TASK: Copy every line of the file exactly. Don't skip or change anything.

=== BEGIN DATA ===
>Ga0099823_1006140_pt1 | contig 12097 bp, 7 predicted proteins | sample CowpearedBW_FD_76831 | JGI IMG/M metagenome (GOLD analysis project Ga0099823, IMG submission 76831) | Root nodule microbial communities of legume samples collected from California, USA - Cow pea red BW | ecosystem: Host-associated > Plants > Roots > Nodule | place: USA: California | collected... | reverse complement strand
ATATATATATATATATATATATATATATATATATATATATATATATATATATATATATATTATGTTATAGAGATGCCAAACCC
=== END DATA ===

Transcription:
>Ga0099823_1006140_pt1 | contig 12097 bp, 7 predicted proteins | sample CowpearedBW_FD_76831 | JGI IMG/M metagenome (GOLD analysis project Ga0099823, IMG submission 76831) | Root nodule microbial communities of legume samples collected from California, USA - Cow pea red BW | ecosystem: Host-associated > Plants > Roots > Nodule | place: USA: California | collected... | reverse complement strand
ATATATATATATATATATATATATATATATATATATATATATATATATATATATATATATTATGTTATAGAGATGCCAAACCC